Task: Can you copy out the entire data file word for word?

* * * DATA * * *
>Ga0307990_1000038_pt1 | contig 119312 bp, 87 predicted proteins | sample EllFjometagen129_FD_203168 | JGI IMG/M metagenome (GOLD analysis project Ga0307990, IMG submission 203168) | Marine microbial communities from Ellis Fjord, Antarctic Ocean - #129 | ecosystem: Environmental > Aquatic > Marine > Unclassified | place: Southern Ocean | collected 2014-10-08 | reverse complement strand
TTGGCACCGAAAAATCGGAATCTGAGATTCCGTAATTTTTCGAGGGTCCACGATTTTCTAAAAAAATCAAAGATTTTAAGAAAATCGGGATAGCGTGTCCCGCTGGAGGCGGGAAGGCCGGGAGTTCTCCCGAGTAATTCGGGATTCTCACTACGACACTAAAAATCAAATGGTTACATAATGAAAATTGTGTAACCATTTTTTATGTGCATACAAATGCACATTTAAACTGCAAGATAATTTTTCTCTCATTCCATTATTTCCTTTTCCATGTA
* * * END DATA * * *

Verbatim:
>Ga0307990_1000038_pt1 | contig 119312 bp, 87 predicted proteins | sample EllFjometagen129_FD_203168 | JGI IMG/M metagenome (GOLD analysis project Ga0307990, IMG submission 203168) | Marine microbial communities from Ellis Fjord, Antarctic Ocean - #129 | ecosystem: Environmental > Aquatic > Marine > Unclassified | place: Southern Ocean | collected 2014-10-08 | reverse complement strand
TTGGCACCGAAAAATCGGAATCTGAGATTCCGTAATTTTTCGAGGGTCCACGATTTTCTAAAAAAATCAAAGATTTTAAGAAAATCGGGATAGCGTGTCCCGCTGGAGGCGGGAAGGCCGGGAGTTCTCCCGAGTAATTCGGGATTCTCACTACGACACTAAAAATCAAATGGTTACATAATGAAAATTGTGTAACCATTTTTTATGTGCATACAAATGCACATTTAAACTGCAAGATAATTTTTCTCTCATTCCATTATTTCCTTTTCCATGTA